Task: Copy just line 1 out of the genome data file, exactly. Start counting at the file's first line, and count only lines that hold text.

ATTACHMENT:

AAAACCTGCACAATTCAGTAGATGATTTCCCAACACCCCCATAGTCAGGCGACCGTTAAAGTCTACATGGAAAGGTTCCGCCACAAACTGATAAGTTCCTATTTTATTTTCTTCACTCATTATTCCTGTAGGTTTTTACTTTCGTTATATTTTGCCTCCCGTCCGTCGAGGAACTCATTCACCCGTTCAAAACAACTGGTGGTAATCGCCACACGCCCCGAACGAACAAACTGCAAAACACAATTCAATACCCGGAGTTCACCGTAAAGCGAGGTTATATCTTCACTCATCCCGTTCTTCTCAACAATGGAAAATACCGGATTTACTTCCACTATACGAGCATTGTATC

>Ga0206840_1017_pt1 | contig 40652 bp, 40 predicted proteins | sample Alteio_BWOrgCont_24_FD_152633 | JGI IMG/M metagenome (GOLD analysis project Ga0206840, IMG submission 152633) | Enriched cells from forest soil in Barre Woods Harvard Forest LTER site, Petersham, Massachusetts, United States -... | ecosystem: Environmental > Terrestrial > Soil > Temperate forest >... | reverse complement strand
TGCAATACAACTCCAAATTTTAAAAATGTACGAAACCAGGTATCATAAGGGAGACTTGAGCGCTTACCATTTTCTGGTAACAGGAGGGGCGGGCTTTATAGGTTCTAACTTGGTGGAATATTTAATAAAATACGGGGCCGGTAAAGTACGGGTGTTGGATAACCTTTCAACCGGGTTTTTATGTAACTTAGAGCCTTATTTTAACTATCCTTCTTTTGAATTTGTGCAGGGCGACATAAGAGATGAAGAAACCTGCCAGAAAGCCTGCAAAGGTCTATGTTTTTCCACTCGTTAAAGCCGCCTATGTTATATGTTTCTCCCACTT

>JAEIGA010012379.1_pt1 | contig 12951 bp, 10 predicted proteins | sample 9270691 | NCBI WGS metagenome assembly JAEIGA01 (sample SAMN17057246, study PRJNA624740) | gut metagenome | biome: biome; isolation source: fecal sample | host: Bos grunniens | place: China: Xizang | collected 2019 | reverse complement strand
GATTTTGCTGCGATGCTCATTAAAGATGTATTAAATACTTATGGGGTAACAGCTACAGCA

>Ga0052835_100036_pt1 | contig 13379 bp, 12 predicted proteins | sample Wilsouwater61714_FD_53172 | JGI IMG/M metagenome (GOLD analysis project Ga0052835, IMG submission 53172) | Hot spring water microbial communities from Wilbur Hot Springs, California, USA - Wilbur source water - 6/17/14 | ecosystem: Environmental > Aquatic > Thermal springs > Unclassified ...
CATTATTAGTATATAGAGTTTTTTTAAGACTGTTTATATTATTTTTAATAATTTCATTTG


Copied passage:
AAAACCTGCACAATTCAGTAGATGATTTCCCAACACCCCCATAGTCAGGCGACCGTTAAAGTCTACATGGAAAGGTTCCGCCACAAACTGATAAGTTCCTATTTTATTTTCTTCACTCATTATTCCTGTAGGTTTTTACTTTCGTTATATTTTGCCTCCCGTCCGTCGAGGAACTCATTCACCCGTTCAAAACAACTGGTGGTAATCGCCACACGCCCCGAACGAACAAACTGCAAAACACAATTCAATACCCGGAGTTCACCGTAAAGCGAGGTTATATCTTCACTCATCCCGTTCTTCTCAACAATGGAAAATACCGGATTTACTTCCACTATACGAGCATTGTATC